It can be tricky if a business straddles a qualifying activity and a nonqualifying activity, such as technology and financial services (fintech) or manufacturing and healthcare. In these situations, to determine whether the business qualifies as QSBS or not, Internal Revenue Service (IRS) guidance indicates that the following factors should be considered:
- Where does the company derive most of its revenues – from the qualifying or nonqualifying activity? For example, are customers paying for a personal service (like healthcare, which would not qualify) or a manufactured product (like a medical device or tangible product)?
- Are most of the company’s employees involved in the qualifying activity or the nonqualifying activity?
- Is the company’s uniqueness or success dependent on a qualifying or nonqualifying activity? For example, if the company’s unique differentiating factor is its amazing technology platform, that would help lead to the conclusion that the company is predominantly a technology company that could qualify for QSBS.
- Other factors to consider include:
- Are the qualifying and nonqualifying activities conducted in separate legal entities? If yes, do the entities file a single consolidated tax return?
- Are 80% or more of the company’s assets used for the qualifying or nonqualifying activity?
Shareholders and founders of businesses in sectors like fintech or healthcare tech that straddle a qualifying activity and a nonqualifying activity might consider seeking a tax or legal opinion from a QSBS expert such as an attorney or other qualified tax advisor. Professional guidance may protect from penalties on any tax liability in the event the IRS disagrees with the position that the business’s activity qualifies for QSBS treatment.
The Shareholder Must Elect QSBS Treatment on Tax Return
Although the remaining QSBS qualifications are complex, the mechanics of making the QSBS election are relatively simple. A shareholder can make a QSBS election on Schedule D of her tax return.
Sufficient proof that the shares qualify as QSBS should be obtained from the business and retained for a minimum of three years following the filing of the relevant tax return in case the IRS audits and questions whether the stock qualified as QSBS. It is much harder to create a paper trail when/if the IRS questions the return – which would likely occur years after the company has been sold – than to be proactive and document QSBS qualification at the time of sale.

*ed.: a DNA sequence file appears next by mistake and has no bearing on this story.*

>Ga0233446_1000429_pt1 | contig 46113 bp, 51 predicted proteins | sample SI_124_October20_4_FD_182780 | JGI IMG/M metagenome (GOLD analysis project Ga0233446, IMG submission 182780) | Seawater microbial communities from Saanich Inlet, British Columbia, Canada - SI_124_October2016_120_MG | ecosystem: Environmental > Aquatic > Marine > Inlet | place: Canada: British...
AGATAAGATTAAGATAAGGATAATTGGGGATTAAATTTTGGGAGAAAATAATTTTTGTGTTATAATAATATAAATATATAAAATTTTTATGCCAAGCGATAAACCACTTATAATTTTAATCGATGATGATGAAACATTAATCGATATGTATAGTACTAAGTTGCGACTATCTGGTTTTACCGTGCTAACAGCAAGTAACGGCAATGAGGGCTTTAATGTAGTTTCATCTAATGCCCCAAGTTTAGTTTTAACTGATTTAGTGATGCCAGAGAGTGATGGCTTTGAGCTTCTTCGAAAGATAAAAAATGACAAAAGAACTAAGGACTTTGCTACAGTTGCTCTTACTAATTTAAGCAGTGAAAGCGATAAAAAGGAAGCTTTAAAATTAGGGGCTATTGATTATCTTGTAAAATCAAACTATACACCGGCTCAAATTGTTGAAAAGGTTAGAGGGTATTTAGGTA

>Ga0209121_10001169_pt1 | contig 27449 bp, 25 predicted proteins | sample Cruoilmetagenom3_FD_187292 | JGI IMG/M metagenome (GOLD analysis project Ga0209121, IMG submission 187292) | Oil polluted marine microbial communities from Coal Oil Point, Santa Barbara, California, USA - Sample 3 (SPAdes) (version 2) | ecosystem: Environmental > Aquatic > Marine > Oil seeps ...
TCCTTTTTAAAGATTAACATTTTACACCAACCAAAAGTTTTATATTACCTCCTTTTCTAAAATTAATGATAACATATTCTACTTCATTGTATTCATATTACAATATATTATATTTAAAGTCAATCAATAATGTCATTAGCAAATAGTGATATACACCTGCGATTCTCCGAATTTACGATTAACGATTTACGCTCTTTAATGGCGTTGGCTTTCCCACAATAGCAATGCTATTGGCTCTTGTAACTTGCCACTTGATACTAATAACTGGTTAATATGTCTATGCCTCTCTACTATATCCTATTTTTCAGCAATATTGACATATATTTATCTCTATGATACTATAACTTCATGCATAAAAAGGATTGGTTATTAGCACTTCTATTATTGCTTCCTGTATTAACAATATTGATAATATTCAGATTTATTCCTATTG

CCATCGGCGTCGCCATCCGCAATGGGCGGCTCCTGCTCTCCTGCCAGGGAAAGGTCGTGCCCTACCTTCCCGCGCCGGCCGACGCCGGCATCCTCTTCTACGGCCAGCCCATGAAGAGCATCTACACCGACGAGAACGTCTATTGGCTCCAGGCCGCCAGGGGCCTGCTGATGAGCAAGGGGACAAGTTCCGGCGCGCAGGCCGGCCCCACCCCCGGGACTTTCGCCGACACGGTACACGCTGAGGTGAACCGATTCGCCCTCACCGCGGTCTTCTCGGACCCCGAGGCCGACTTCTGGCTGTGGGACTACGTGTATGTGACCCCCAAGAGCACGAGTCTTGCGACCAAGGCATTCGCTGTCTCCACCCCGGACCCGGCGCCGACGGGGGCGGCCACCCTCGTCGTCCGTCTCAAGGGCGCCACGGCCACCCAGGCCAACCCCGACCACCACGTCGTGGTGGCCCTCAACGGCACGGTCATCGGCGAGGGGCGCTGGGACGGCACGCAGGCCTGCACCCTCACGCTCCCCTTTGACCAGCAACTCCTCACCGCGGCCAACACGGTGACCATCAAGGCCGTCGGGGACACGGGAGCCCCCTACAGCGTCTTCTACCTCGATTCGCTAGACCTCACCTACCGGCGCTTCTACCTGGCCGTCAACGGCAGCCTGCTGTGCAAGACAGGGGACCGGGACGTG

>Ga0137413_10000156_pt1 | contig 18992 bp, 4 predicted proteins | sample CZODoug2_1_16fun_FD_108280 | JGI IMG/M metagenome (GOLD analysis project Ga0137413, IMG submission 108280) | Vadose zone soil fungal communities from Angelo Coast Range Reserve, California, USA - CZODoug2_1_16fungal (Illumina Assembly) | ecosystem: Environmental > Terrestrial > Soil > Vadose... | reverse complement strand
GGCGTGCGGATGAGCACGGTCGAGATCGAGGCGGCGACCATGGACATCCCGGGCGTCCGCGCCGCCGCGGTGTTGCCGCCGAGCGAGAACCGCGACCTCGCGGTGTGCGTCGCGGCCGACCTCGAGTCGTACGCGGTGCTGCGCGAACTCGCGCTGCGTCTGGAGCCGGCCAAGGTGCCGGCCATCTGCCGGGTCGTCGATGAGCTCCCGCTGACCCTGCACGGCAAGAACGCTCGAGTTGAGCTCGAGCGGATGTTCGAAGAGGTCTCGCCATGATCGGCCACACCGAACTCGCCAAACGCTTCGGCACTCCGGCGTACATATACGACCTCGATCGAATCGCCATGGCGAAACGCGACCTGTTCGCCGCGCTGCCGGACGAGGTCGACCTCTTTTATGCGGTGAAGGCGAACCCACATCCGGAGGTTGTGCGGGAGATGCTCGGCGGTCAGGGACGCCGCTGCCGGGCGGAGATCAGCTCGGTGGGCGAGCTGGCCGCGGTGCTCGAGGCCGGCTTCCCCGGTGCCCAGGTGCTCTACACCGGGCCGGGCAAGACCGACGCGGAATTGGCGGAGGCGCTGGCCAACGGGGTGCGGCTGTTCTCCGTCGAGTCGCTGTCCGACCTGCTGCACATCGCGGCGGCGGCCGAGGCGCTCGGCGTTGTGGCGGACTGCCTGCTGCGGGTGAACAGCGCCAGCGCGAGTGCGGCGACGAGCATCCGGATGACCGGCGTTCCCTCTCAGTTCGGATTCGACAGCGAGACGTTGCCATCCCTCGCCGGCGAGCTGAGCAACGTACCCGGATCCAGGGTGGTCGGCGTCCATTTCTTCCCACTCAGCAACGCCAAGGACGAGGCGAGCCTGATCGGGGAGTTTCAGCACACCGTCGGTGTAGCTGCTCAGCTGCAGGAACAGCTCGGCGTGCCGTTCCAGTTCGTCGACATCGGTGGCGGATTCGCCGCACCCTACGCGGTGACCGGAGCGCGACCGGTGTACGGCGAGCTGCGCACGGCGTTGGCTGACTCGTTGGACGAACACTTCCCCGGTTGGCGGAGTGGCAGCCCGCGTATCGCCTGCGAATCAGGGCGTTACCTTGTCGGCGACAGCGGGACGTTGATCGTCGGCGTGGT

Restrictions on QSBS
Now, we get to the bad news. Under current law, the maximum amount a shareholder can exclude from taxable gain on a sale of QSBS is the greater of 10 times the shareholder’s basis in the shares or $10 million.
Many startup entrepreneurs, especially those in the tech sector, have invested a tremendous amount of time and talent into their businesses but have only invested limited financial or capital assets and have very little basis in their shares. In these common situations, the founder or shareholder could sell up to $10 million of QSBS completely income tax-free.
Please note that these rules and limits apply on a per-issuer (corporation) basis. In essence, the shareholder gets the greater of 10 times basis or $10 million (subject to any additional caps) for each company that meets the definition of a qualified small business. For example, if the shareholder owns QSBS in three different companies, he can reap the tax benefits of the QSBS exclusion three separate times.
Under current law, the $10 million (or 10 times basis) exclusion is cut if the shareholder acquired the shares before September 28, 2010. For shares acquired before February 18, 2009, up to 50% of the shareholder’s total gain may be excluded from tax. Finally, if the shareholder acquired the shares between February 18, 2009, and September 27, 2010, up to 75% of her total gain may be excluded from tax.
|QSBS Exclusion Percentage, by Acquisition Date|
|Date Acquired||Exclusion %|
|On or after September 28, 2020||$10 million (or 10 times basis)|
|September 27, 2020-February 18, 2009||75%|
|On or before February 17, 2009||50%|